Amazon Exploits Authors – Again

Does Amazon exploit authors

Does Amazon exploit authors?

For self-published authors, Amazon has the annoying habit of giving a little with one hand, and then very soon after, taking away an awful lot more with the other. In the very early days of Kindle Direct Publishing, Amazon gave self-published authors a wonderful new platform to expose and sell their work. Yet soon, after this initial period of ‘absolute bliss‘, when authors made some money, and Amazon filled up their coffers with mountains of ebook content to drive Kindle device sales, Amazon decided to demand exclusivity in return for access to their new ebook marketing tools.

These KDP Select marketing tools, however, turned out to be wolves in sheep’s clothing, as all of them involved lowering the price of ebooks. Five day periods of giving ebooks away for free and countdown deals that lowered the price of ebooks over a period of a week were never designed to increase author earnings. They were designed to sell Kindle devices. Yet, so many self-published authors signed away their rights to sell their ebooks elsewhere, and worse, cheered Amazon for such a wonderful initiative.

Then came Kindle Unlimited, a new subscription service that of course is only available to authors who are exclusively published with Amazon. As the New York Times reports here, Amazon Offers All-You-Can-Eat Books. Authors Turn Up Noses,  highlights how Amazon have changed the rules once again, and this time, definitely to the detriment of authors who have signed up for Amazon exclusivity.

There is only one conclusion that I can come to, after witnessing Amazon gradually lower the value of ebooks over the last five years. It is that self-published authors are merely Amazon’s loss-leading search content providers, who have been exploited by Amazon as a means to support not only profitable Kindle device sales but also as an entry point to Amazon as a whole, thus delivering steady customer traffic and sales to Amazon.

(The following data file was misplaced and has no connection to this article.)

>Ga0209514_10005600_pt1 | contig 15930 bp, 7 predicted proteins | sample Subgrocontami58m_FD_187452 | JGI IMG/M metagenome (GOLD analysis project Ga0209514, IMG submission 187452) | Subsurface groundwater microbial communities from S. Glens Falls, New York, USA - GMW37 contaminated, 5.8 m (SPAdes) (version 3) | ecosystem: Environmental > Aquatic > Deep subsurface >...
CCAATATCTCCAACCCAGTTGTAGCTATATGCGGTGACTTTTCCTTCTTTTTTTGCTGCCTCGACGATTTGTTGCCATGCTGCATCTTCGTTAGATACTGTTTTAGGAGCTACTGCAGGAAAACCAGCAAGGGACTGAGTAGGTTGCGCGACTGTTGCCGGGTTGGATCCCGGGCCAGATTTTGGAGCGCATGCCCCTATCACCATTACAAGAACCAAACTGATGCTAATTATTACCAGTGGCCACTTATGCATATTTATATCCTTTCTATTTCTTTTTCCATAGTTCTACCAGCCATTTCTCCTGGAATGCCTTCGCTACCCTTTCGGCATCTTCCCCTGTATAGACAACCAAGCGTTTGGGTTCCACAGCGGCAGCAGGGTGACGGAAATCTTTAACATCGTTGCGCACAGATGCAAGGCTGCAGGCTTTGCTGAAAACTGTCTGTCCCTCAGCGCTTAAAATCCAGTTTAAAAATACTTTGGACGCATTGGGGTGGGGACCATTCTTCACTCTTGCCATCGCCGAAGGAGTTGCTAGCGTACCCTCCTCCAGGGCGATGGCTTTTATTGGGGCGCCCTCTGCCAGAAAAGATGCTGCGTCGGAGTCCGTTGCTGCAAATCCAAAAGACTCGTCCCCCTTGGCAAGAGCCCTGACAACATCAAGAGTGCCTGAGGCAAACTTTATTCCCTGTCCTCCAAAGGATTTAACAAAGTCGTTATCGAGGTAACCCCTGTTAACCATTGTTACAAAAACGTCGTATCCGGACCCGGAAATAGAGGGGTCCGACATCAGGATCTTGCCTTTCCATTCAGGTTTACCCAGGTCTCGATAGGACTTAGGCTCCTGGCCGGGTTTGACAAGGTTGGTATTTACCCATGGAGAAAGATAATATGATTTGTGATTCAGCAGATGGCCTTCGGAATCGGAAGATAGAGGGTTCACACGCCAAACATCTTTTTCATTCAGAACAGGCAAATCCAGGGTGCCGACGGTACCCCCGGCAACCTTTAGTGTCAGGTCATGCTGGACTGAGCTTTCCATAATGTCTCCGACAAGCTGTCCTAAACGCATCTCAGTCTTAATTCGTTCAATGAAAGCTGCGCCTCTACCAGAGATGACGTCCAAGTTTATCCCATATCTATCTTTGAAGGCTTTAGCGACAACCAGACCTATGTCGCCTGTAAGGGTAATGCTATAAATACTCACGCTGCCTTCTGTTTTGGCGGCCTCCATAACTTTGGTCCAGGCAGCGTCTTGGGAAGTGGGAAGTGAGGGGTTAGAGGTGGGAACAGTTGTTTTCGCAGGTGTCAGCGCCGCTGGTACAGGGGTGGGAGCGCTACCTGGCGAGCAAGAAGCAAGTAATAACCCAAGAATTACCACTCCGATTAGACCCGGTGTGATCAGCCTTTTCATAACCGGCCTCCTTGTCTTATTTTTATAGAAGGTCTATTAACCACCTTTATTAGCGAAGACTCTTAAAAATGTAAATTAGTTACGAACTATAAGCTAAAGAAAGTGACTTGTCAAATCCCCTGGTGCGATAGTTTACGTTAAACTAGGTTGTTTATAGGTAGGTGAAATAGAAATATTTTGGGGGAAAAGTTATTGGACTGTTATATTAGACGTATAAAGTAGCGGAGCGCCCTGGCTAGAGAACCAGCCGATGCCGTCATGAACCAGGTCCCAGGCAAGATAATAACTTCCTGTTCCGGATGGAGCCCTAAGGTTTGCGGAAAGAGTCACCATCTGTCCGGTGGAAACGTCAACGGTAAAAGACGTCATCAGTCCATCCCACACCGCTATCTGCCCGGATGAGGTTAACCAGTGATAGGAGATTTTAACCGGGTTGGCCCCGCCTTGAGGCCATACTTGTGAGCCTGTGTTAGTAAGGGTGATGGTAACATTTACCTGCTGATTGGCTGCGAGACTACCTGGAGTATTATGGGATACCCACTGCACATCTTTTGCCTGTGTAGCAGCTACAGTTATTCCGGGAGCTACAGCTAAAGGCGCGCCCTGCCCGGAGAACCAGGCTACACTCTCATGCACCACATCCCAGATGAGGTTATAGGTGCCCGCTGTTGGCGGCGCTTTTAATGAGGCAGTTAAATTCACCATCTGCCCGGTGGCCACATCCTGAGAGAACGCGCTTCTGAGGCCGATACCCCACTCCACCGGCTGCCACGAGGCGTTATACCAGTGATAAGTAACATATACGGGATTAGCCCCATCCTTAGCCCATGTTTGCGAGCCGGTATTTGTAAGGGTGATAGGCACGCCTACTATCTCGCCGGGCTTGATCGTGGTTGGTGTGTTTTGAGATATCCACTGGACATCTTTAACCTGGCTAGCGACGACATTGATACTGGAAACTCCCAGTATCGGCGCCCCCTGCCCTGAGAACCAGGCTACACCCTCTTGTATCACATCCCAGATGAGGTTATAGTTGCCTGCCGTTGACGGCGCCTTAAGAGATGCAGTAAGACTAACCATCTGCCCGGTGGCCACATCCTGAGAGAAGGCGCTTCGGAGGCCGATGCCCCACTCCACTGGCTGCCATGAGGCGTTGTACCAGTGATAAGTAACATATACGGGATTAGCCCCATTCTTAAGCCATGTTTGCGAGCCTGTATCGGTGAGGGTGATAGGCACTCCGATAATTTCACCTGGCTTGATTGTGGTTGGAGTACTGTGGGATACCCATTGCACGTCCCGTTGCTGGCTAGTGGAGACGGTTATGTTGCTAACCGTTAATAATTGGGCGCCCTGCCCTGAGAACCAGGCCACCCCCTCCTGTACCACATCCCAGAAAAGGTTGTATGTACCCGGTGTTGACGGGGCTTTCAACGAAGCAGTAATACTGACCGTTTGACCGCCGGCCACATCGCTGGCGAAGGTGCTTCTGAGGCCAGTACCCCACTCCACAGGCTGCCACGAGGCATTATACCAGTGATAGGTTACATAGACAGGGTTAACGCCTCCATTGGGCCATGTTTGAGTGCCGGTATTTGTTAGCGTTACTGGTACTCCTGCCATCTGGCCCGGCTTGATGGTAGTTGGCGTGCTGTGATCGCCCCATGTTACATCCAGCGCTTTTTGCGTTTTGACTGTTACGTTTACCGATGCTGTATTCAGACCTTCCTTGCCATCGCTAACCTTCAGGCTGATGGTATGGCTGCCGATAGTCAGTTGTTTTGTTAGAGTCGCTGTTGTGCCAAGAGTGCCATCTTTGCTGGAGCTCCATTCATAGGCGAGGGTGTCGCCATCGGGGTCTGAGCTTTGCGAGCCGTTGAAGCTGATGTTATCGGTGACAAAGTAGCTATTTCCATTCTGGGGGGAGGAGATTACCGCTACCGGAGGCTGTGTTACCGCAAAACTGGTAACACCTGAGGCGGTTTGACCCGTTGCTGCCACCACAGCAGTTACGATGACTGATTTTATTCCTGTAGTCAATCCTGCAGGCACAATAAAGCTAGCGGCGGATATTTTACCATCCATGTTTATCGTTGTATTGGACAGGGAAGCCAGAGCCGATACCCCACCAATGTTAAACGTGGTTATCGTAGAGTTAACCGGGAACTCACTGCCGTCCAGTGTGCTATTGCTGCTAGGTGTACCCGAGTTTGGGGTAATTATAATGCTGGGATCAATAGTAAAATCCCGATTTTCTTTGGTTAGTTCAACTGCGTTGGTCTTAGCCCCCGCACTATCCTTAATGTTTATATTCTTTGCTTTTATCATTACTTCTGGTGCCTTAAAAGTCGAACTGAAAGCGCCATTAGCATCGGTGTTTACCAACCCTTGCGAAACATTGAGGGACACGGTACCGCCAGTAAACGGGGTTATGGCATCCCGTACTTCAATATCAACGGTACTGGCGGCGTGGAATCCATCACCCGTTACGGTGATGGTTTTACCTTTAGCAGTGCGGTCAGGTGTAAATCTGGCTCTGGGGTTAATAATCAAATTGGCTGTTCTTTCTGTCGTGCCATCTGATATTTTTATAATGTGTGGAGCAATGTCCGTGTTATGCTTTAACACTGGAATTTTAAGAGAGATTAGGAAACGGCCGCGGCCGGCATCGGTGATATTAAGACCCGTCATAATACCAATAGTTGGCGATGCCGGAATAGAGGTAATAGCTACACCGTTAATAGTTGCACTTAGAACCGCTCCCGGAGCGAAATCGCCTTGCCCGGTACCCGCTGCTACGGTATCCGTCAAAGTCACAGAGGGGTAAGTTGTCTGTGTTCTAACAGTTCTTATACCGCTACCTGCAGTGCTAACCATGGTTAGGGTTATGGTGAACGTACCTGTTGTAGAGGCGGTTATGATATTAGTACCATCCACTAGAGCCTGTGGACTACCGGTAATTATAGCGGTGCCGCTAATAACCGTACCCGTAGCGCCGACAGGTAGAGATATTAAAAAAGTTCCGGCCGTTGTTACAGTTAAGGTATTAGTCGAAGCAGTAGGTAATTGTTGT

Does Amazon exploit authors? Yes.

This, of course, was always the plan.

3 thoughts on “Amazon Exploits Authors – Again”

  1. Totally agree with every word. Writers have been used most cunningly by Amazon – appearing to offer them great sales tools while getting them to continually deliver their work exclusively and cheaply to Amazon as marketing tools. Very clever, actually. By the way, I sell far more on B&N and Apple than I ever do on Amazon. Writers who ignore alternative sales opportunities in order play Amazon’s game, do miss out considerably, methinks.

  2. Gisela Hausmann

    It depends… If Amazon would not have invested in the creation of the Kindle
    [ …. Let’s face it B&N would have never done it, they would have been happy with being in charge of the US book market, together with the Big 5]

    95% of today’s self-published authors would never have been published,

    So, if you so want, Amazon gave everybody a chance. It’s kind of like gold digging in Alaska in the 19th century. Authors decide what tools they bring, who they are working with, who they partner with, what contracts they make, possible long term plans. Plus, how hard they work!

    Most indie authors don’t know that before Kindle, publishing 1,000 copies of a regular novel cost about $6,000. Print shops do not print on credit, neither do book binders, cover designers etc… All industry professionals know that publishing a book is risky.

    On top of that, these books had to be properly stored, (dry air, etc). Contrary to romantic stories of books stored on garages and attics, doing that was not an option. Book stores did not accept improperly stored copies since the only competition was books published by traditional publishers.

    Also, self publishing authors had to pay high end prices for cover designers etc… b/c there were no supporting industries (designers, formatters etc…)

    So, yep, Amazon is no saint, BUT 95% of self published authors have to thank them for getting the opportunity to publish whatever they publish.

    Naturally, another option would have been that Apple/Steve Jobs would have beaten Amazon in the race for the e-reader. However, I doubt that that would have made things cheaper. Jobs wasn’t known for producing cheap products or cheap platforms.

Comments are closed.

Scroll to Top